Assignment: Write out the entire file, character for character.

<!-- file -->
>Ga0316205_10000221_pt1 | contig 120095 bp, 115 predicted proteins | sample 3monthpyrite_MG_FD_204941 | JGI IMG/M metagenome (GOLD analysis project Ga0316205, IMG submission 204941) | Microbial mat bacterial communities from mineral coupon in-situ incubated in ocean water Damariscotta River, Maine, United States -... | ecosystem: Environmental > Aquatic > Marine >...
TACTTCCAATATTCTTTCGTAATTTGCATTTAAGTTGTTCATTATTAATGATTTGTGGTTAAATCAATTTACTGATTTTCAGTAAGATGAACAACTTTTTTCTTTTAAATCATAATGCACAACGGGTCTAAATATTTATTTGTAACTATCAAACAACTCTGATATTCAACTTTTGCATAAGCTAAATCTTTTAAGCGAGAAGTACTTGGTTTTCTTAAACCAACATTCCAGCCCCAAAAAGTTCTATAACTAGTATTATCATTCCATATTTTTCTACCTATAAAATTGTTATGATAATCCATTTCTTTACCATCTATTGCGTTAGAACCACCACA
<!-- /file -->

>Ga0316205_10000221_pt1 | contig 120095 bp, 115 predicted proteins | sample 3monthpyrite_MG_FD_204941 | JGI IMG/M metagenome (GOLD analysis project Ga0316205, IMG submission 204941) | Microbial mat bacterial communities from mineral coupon in-situ incubated in ocean water Damariscotta River, Maine, United States -... | ecosystem: Environmental > Aquatic > Marine >...
TACTTCCAATATTCTTTCGTAATTTGCATTTAAGTTGTTCATTATTAATGATTTGTGGTTAAATCAATTTACTGATTTTCAGTAAGATGAACAACTTTTTTCTTTTAAATCATAATGCACAACGGGTCTAAATATTTATTTGTAACTATCAAACAACTCTGATATTCAACTTTTGCATAAGCTAAATCTTTTAAGCGAGAAGTACTTGGTTTTCTTAAACCAACATTCCAGCCCCAAAAAGTTCTATAACTAGTATTATCATTCCATATTTTTCTACCTATAAAATTGTTATGATAATCCATTTCTTTACCATCTATTGCGTTAGAACCACCACA